Networking. If you’re like me, you hear that word and think, “Uggghhhhh…” Shmoozing and working the room is something you have to do if you’re gonna make it as an internet entrepreneur, but it doesn’t have to be such a drag. If you want to get the most (money, connections, whatever) out of your next room-working session, follow these five simple tips for networking.
Friends with benefits
Number one tip for not hating networking events? Don’t think of it as something you’re doing to convince people to give you their money. Instead, approach it like you would any social event where you’re hoping to meet cool new people. Be charismatic, find things in common, connect on a personal level.
Chances are if someone likes you–likes YOU and not just your business idea–they’re going to be more likely to call you or respond when you call them. Bring out all of the charm, but make sure it’s sincere. You’ll have better luck with the people you actually connect with than the ones who can tell you’re just putting on a show.
For the right faces, go to the right places
The meet and greets with the other hip young things in your area are awesome, probably boozy, and definitely worth some of your time. Connecting with people in your peer group is a great way to share ideas, find collaborators, and make friends in the field but there’s one problem: they’re probably as broke as you are.
If you want the money, go to where the moneymakers are. Find events that attract investors and make sure you get in there. If that means spending a little extra cash to get through the door, do it. The money you spend now for the opportunity for a little face time is money well spent.
Put aside some cash and consider it a business expense. Or, if the price tag is too high, use that charisma and talk your way in for free.
Know the person who knows people
There’s always that one dude at a party who everyone knows. Find him. Talk to him. He’s made it his business to connect people like you with people who want to help you. He’s probably standing in a corner, holding court while his loyal subjects come up and shake his hand.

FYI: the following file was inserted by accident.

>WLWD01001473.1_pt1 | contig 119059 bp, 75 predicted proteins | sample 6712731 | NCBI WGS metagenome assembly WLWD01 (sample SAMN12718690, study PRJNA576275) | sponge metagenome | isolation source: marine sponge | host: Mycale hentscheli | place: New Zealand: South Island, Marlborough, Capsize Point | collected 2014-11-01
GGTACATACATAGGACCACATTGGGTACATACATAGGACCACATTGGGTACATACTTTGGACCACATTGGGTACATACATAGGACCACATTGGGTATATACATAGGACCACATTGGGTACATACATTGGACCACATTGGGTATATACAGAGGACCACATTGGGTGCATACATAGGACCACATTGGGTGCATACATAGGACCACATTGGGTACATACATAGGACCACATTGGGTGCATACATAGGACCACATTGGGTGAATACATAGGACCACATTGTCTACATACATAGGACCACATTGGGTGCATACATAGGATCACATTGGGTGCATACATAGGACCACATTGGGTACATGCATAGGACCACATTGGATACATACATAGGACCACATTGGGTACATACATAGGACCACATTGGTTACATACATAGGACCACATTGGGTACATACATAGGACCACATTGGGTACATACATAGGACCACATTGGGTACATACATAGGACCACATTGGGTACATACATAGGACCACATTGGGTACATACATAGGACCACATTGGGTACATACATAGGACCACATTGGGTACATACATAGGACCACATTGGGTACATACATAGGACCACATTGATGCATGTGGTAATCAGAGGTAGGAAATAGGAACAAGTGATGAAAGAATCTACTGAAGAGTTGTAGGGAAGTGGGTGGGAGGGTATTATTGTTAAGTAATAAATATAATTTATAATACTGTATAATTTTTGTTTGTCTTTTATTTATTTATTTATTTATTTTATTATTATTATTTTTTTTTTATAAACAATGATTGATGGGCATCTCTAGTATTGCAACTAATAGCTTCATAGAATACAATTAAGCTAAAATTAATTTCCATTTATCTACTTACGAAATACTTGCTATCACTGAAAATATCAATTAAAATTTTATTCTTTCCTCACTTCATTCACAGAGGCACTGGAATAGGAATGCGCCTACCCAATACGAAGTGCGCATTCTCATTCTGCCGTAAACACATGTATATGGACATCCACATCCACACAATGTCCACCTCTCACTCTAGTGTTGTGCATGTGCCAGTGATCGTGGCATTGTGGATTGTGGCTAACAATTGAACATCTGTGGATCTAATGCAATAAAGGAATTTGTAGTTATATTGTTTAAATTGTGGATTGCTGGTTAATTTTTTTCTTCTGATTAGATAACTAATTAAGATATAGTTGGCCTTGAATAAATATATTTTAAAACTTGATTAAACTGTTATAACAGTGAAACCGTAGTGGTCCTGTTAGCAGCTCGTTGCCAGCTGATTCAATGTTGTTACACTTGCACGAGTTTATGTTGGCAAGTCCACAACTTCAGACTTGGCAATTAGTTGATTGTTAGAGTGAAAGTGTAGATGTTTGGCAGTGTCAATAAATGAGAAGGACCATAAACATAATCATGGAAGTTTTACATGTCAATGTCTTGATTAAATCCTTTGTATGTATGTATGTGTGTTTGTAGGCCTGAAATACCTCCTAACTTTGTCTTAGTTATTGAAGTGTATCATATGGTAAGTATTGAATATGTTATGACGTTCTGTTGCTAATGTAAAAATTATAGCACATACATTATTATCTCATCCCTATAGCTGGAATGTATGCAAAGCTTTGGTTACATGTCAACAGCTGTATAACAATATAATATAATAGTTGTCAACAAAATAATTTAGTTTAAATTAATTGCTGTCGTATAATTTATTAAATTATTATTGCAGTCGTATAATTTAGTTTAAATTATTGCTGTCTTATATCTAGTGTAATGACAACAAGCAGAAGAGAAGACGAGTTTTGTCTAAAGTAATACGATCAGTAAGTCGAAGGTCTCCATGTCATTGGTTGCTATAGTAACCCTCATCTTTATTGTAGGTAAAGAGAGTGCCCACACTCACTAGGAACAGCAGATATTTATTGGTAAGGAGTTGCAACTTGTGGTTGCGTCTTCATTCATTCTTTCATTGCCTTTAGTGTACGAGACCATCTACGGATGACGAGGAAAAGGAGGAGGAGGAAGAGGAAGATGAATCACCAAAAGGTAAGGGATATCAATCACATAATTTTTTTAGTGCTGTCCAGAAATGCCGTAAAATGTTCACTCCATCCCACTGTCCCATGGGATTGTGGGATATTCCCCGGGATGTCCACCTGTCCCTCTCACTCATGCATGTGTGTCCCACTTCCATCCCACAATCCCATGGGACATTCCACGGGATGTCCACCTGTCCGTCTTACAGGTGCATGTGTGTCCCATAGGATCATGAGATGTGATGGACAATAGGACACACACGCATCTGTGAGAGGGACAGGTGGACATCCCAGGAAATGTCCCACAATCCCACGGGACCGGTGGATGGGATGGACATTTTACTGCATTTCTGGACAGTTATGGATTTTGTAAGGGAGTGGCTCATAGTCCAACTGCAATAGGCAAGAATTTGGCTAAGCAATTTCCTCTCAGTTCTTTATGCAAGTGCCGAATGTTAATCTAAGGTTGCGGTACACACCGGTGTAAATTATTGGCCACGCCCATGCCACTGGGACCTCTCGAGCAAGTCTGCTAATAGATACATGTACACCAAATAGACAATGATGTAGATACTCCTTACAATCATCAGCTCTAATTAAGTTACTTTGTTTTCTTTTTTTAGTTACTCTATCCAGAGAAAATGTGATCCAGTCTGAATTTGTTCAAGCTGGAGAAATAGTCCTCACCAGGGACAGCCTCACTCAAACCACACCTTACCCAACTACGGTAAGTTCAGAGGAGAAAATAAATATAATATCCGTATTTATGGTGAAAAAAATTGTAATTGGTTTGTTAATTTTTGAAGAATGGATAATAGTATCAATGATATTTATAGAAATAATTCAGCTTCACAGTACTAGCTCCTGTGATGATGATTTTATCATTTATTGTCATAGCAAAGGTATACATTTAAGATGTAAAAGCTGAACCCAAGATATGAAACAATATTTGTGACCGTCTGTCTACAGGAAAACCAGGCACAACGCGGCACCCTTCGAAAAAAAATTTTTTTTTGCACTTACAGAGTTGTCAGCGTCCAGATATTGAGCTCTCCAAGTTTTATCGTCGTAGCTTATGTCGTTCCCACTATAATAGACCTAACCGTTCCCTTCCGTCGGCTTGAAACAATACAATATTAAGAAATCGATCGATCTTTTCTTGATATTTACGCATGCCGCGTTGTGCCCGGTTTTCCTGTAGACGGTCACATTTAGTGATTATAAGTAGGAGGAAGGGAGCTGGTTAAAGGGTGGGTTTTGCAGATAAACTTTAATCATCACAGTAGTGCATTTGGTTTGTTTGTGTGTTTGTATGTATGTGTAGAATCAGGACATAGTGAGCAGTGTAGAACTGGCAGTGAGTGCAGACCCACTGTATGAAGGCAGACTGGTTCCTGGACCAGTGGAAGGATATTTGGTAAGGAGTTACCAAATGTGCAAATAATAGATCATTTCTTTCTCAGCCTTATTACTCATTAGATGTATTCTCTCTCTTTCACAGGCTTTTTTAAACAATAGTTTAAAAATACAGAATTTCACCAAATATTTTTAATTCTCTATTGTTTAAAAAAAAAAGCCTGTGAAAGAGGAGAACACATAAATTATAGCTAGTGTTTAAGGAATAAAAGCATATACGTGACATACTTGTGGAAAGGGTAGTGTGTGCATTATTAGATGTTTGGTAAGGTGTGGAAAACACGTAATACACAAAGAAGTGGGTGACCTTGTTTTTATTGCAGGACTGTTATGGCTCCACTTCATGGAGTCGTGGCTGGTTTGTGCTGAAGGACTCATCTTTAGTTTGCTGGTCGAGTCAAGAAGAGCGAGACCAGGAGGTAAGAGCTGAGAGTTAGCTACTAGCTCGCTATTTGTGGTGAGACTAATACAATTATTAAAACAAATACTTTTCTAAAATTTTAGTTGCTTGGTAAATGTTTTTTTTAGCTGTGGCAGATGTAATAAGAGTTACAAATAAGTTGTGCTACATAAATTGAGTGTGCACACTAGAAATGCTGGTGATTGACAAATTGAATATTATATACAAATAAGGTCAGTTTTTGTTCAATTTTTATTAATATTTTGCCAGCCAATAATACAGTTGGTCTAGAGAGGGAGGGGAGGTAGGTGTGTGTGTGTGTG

Be one of those loyal subjects! This guy can cut out half of the work for you because he already has the connections. That means the work you put into becoming his friend is multiplied by however many people he’s already friends with. It’s like networking for lazy (or smart) people.
Make sure they can’t forget you
So you think you need to look and act super professional because you’re young and inexperienced? Well, yeah, you do to some extent but that doesn’t mean you have to be boring. In fact, boring is the last thing you want to be.
The obvious way to stick in people’s minds is be rocking some kind of memorable accessory or clothing item but, honestly, I think that’s kind of overdone. If everyone shows up in a brightly colored shirt, you’re all still just standing around in brightly colored shirts.
Here’s a great, unique example of how to to stand out in the crowd. When online reputation building platfrom BrandYourself was still in their early, early stages (I’m talking sandwich board signs that actually used paper and glue) they were invited to the Kairos conference in New York City. Co-founder Evan McGowan-Watson had some previous experience working with metals and he decided to put it use by creating an actual, physical brand and bringing it to the conference.
At the conference, Evan walked around with the brand in his hand (picture a cattle brand like you see in old cowboy movies, but with the BrandYourself logo at the end) and used it as a conversation starter. Everyone loved the idea and BrandYourself ended up winning an award for their presentation at the conference.
Confidence is sexy and comes with knowledge
The brand would have just been a gimmick, however, if Evan didn’t know his stuff once the conversation started. Even if your company is young, you need to know the answer the any question that could be thrown your way about what you’re doing, where you’re going, and why you’re at where you’re at.
Beyond your own company, make sure you know what’s up in the industry. Get the buzzwords down (but, like keywords, don’t overdo it) and make sure you’ve got a Who’s Who in your brain. If you don’t know the answer to a random question, come up with an intelligent way to get the information you need. Don’t get flustered: keep up that confidence!
Finding the balance between being a good schmoozer and being a schmuck can be tricky, but with a little practice and a lot of sincerity you’ll be working the room like a pro in no time.